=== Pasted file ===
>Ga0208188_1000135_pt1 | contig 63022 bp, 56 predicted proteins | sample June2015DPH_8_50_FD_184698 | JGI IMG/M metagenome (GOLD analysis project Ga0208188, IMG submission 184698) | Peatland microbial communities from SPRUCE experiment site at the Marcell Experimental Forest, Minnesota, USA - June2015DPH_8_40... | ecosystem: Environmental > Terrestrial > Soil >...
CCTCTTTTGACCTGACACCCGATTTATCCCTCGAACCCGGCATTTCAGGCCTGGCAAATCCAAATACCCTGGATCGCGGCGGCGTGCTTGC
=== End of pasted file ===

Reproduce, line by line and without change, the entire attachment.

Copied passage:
>Ga0208188_1000135_pt1 | contig 63022 bp, 56 predicted proteins | sample June2015DPH_8_50_FD_184698 | JGI IMG/M metagenome (GOLD analysis project Ga0208188, IMG submission 184698) | Peatland microbial communities from SPRUCE experiment site at the Marcell Experimental Forest, Minnesota, USA - June2015DPH_8_40... | ecosystem: Environmental > Terrestrial > Soil >...
CCTCTTTTGACCTGACACCCGATTTATCCCTCGAACCCGGCATTTCAGGCCTGGCAAATCCAAATACCCTGGATCGCGGCGGCGTGCTTGC